At this temperature range, cases from sea bass juveniles and young fish with acute septicemia epizootics in Amvrakikos and Argolikos gulf have been reported. In addition, chronic visceral or asymptomatic photobacteriosis cases have been referred to adult fish in Mediterranean coasts of Turkey, Egypt, Italy and Spain.

Other researchers have identified photobacteriosis epizootics mainly in summer, after heavy rain falls in brackish water coast areas, with high losses.

The motile Photobacterium damselae subspecies damselae, in our survey, was found in sea bass at a temperature value range 19-24.5 °C (May – August).

Specifically, chronic or asymptomatic photobacteriosis cases appeared in adults at 19°C, while acute septicemic photobacteriosis outbreaks with high losses in juvenile and young fish at 21-24.50°C, particularly under stress conditions caused by cages transportation.

This newer motile subspecies has been detected in Italy and Spain coasts from sea bass at high temperature values.

All the above data for the principal epizootiological risk factor, temperature and seasonality, effect on vibriosis and photobacteriosis, for European sea bass, may be utilized to an innovative marine biosecurity programme.

It can be applied especially for the stenothermal vibria like V. harveyi, V. alginolyticus and V. splendidus serotype ΙΙ.

For the eurythermal vibrio L. anguillarum a preventive medicine procedure has recently been applied in Greece for sea bass, including administration of probiotics and immunostimulants to larvae (0.1 g), bath vaccinations of L. anguillarum serotypes O1 and O2 to 2/5 g and intraperitoneal vaccination to 25g juveniles.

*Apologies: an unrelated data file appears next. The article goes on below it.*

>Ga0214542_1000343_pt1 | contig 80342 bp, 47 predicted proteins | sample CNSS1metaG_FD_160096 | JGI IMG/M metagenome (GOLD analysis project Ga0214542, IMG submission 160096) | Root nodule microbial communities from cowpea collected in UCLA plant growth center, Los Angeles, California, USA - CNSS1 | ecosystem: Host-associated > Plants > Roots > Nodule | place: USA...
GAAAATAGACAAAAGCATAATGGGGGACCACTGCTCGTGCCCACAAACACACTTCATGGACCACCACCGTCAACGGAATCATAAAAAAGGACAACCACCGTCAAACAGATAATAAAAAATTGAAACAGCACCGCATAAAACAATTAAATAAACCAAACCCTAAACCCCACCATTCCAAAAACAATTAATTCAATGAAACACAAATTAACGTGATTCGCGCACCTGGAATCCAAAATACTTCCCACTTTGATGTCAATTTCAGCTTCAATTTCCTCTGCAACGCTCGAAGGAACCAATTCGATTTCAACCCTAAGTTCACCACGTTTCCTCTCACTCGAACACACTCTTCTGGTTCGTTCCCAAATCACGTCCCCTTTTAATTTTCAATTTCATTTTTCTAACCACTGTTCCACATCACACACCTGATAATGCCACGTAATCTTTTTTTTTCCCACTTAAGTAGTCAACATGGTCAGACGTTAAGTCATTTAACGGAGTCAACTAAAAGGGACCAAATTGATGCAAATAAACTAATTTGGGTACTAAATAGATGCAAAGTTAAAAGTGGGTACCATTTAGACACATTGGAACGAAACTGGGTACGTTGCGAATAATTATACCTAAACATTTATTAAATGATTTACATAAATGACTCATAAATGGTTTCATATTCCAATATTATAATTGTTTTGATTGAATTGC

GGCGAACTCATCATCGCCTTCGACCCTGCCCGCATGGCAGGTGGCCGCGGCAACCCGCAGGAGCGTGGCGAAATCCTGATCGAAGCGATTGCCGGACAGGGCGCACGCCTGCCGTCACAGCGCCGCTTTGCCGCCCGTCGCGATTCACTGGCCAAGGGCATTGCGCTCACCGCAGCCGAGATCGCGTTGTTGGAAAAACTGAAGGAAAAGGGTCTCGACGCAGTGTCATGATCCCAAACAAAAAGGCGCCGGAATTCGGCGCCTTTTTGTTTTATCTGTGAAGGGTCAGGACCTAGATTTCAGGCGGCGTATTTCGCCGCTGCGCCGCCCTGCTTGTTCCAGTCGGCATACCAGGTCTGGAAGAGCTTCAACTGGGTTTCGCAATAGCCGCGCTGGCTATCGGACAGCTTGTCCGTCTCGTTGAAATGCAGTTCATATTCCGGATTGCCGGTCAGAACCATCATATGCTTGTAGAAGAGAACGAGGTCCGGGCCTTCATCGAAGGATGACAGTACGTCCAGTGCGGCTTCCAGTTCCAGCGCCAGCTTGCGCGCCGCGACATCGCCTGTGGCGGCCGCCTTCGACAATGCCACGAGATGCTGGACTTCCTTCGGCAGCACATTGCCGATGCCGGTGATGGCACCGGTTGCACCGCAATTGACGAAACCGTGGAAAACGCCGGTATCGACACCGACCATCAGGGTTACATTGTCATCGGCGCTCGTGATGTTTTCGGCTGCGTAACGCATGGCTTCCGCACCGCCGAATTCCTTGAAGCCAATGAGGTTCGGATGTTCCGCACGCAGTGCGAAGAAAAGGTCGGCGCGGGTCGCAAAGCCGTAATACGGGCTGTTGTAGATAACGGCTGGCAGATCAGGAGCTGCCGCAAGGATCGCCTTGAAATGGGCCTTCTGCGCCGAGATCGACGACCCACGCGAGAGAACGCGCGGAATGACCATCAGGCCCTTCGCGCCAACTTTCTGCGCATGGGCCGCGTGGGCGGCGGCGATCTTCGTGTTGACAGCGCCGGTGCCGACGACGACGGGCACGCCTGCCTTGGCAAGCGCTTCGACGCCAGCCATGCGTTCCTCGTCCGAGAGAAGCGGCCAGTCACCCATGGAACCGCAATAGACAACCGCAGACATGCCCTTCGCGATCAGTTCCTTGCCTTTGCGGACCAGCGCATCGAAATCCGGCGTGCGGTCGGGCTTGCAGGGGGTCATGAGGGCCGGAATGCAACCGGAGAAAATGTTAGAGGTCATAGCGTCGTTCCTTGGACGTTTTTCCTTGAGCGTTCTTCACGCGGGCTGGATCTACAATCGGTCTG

A bivalent bacterin vaccine for the protection from both classical vibriosis and photobacteriosis has also been applied, particularly in areas with higher water temperatures.

A further research is needed for vaccination procedures concerning vibriosis from the rest vibria. In these vaccination programs, the role of temperature seasonality should be taken into consideration.

In addition, the rearing temperature adjustment at adverse levels for each stenothermal Vibrio sp. can be applied where this is feasible, such as in recirculating aquaculture systems.

Specifically, the up-to-date data point out optimum temperatures low (e.g. <190°C) for V. harveyi and high (e.g. >170°C) for V. alginolyticus and V. splendidus serotype ΙΙ. It seems that rearing of sea bass at a temperature about 18°C prevents main health problems related to Vibrio pathogens.

Therefore, under such preventive veterinary medicine biosecurity conditions, we can reinforce the sustainability and profitability through continual epizootiological survey and strict surveillance.

August 2015

Further Reading